Saturday, January 30, 2010

Rice Business Plan Competition 2010

Is your business plan ready?  The top 42 teams compete for $800K of price money.  $125K investment Opportunity.  NASA will be there participating.  Intent to compete Deadline is next Friday, Feb 5, 2010.  Judged by 200 VCs, Angels, and entrepreneurs.  I love this stat from the event website: over 80% of last years teams have launched their companies and since 2001, competing teams have raised $150M.  Competition date is April 15-17, 2010.  If not this year, start prepping next year's plan!

Space Business Ideas from OOTC

Ken Murphy over at Out of the Cradle has some interesting space business ideas:

  1. Vacuum Spheres: yep, bringing back "nothing" and charging for it.  Still need to better understand the market for this one.
  2. MDL Boxes: reusing boxes flown previously to cut down on the re-certification process.  Although Ken admits his method won't work under the existing regs, I think NanoRacks and Kentucky Space may be able to help us there.  I have some ideas on this one, but I will wait to more fully lay out my case for standardized experiment containers.
  3. Asteroid Data - satellite at EML-1 that maps the solar system in high-def and sells the results on a subscription basis to scientists, government agencies, and entrepreneurs.
  4. GeoSat Forensics - This idea needs a manned station at EML-1.  Since it would use less Delta-V to travel from GEO to EML-1, gather the over 600 tons of GEO junk and analyze how the material has aged utilizing your station at EML-1.  Such knowledge would be valuable for understanding which materials to use on future long-duration missions. Long-Term Idea.
  5. Emily Free Flyers - Launching Free Flyer platforms from an EML-1 manned station around the moon and back.  very low energy trajectory - selling space for experiments and product production runs.  Long-Term Idea.
  6. Monocoque Modular Transport - Develop a common "caplet" that sits atop any of the world's launchers with the modular ability to customize external "bolt-on" components based o the requirements of the mission - from trips to station to trips to the moon.
What I liked best (other than his affectionate reference to EML-1 as "Emily") was his quote:
"The more that cislunar space is opened up to entrepreneurs, the more they’ll be able to put their capital at risk to try out their ideas and pave the way for others to follow."

7 Attributes of Silicon Valley

Why do VC’s and entrepreneurs love Silicon Valley? According to the United State Department of Labor, the Information Technology industry grew at an average of 8% between 1994 and 2004.  If you are good at picking winners (Google, Amazon, Zynga), this growth rate would be even higher.  All things being equal, starting a business in a high growth industry provides the greatest potential for significant returns (10 to 1 or better). Here is my theory: If your favorite industry can behave more like Silicon Valley, your favorite industry can promote its own growth.

If I’m right (which can be debated in the comments), what are some key Silicon Valley behaviors or attributes worth emulating? Here are a few ideas:

  1. Low barriers to entry: Businesses are inexpensive to start and can be scaled over time.
  2. Many exit strategy options: Active mergers and acquisitions and the occasional IPO provide entrepreneurs and VC’s multiple opportunities to cash out.
  3. A large number competing firms with a healthy variety of company sizes: this is key since the large wealthy businesses usually acquire the innovative small businesses – without firm-size variety, an industry has a hard time generating the deals that provide the cash to start the next generation of innovative companies.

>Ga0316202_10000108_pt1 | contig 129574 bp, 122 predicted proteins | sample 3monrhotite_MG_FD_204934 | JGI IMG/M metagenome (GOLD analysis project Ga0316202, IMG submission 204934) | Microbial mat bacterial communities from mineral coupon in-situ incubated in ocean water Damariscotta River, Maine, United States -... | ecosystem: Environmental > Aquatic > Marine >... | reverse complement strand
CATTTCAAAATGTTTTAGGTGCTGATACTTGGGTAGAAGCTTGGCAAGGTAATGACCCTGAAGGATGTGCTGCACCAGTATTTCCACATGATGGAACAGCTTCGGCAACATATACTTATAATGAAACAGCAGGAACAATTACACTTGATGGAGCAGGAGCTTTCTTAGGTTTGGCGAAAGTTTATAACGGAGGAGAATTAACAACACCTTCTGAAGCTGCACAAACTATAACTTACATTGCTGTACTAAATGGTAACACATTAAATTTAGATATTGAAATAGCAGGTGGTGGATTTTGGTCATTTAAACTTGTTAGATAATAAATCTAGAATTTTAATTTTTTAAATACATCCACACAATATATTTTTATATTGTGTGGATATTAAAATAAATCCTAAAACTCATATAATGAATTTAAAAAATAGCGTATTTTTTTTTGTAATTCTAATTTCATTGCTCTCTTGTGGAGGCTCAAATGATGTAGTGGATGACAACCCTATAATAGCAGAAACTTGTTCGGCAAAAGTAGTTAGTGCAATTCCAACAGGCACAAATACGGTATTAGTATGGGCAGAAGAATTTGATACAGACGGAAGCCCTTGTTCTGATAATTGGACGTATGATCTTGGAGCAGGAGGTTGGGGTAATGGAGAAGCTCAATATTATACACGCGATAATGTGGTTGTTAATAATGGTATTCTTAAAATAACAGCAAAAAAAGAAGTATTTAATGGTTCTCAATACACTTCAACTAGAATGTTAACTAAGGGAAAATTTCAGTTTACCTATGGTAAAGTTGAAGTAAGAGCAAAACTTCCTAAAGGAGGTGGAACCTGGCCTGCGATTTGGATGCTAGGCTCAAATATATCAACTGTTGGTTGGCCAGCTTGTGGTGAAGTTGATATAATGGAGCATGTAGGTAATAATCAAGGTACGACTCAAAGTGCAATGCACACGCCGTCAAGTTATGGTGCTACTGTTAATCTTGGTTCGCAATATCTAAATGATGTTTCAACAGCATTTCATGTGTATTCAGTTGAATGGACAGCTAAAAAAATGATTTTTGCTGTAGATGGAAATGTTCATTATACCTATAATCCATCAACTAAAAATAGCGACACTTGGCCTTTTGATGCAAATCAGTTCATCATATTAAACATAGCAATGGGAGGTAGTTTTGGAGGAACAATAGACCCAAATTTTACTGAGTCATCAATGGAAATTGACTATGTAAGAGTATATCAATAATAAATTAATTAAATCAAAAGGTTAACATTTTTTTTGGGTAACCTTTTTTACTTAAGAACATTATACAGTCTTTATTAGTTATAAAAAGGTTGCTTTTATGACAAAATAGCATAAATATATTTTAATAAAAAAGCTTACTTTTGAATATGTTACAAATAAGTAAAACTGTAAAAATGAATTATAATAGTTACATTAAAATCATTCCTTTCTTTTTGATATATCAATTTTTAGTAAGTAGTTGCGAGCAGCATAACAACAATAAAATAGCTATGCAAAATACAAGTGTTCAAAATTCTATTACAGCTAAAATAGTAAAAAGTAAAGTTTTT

4. Universities leveraged as “idea incubators”
  5. Young people armed with the tools, skills, and knowledge necessary to have an immediate impact on the industry’s products and services.
  6. Short inexpensive product development cycles allow companies to aggressively pursue innovative solutions knowing the costs of failure are low
  7. Low Government Regulation
To emulate Silicon Valley’s growth, your industry doesn’t have to have demonstrate all of these attributes to be growing, but it would seem logical to be pursuing them all, IMHO. Next, I would like to lay out a few ideas of how we get the Space industry to start behaving more like Silicon Valley. The fun part is, I think there may be some money to made in helping the industry transform.

Tuesday, January 26, 2010

Business Cases for Space Ventures

What is the business potential of outer space? I am not an engineer, I am a Finance manager. I am a spreadsheet artist. I am creating this blog to discuss a few business cases behind the clever space and newspace ideas our engineering friends are coming up with. I want to explore the markets, initial customers, breakeven price points, and financing necessary for such space ventures to succeed (or fail).

I want to explore the differences between the space industry and other high growth sectors within the US economy. What business lessons can the space community learn from other sectors (e.g. how do we incentivize the space industry to behave more like Silicon Valley?).

And I want to meet like minded people who enjoy an evening in front of a spreadsheet (I hope you are out there somewhere!). I probably won't develop the ideas explored on this blog to the point of creating business plans for them (go for it if you want to), but I hope some of the ideas refined through discourse on this blog turn into successful businesses some day - so help yourself! Ideas are cheap. Implementers wanted!

I hope that is not too much to ask. Welcome, let's get started.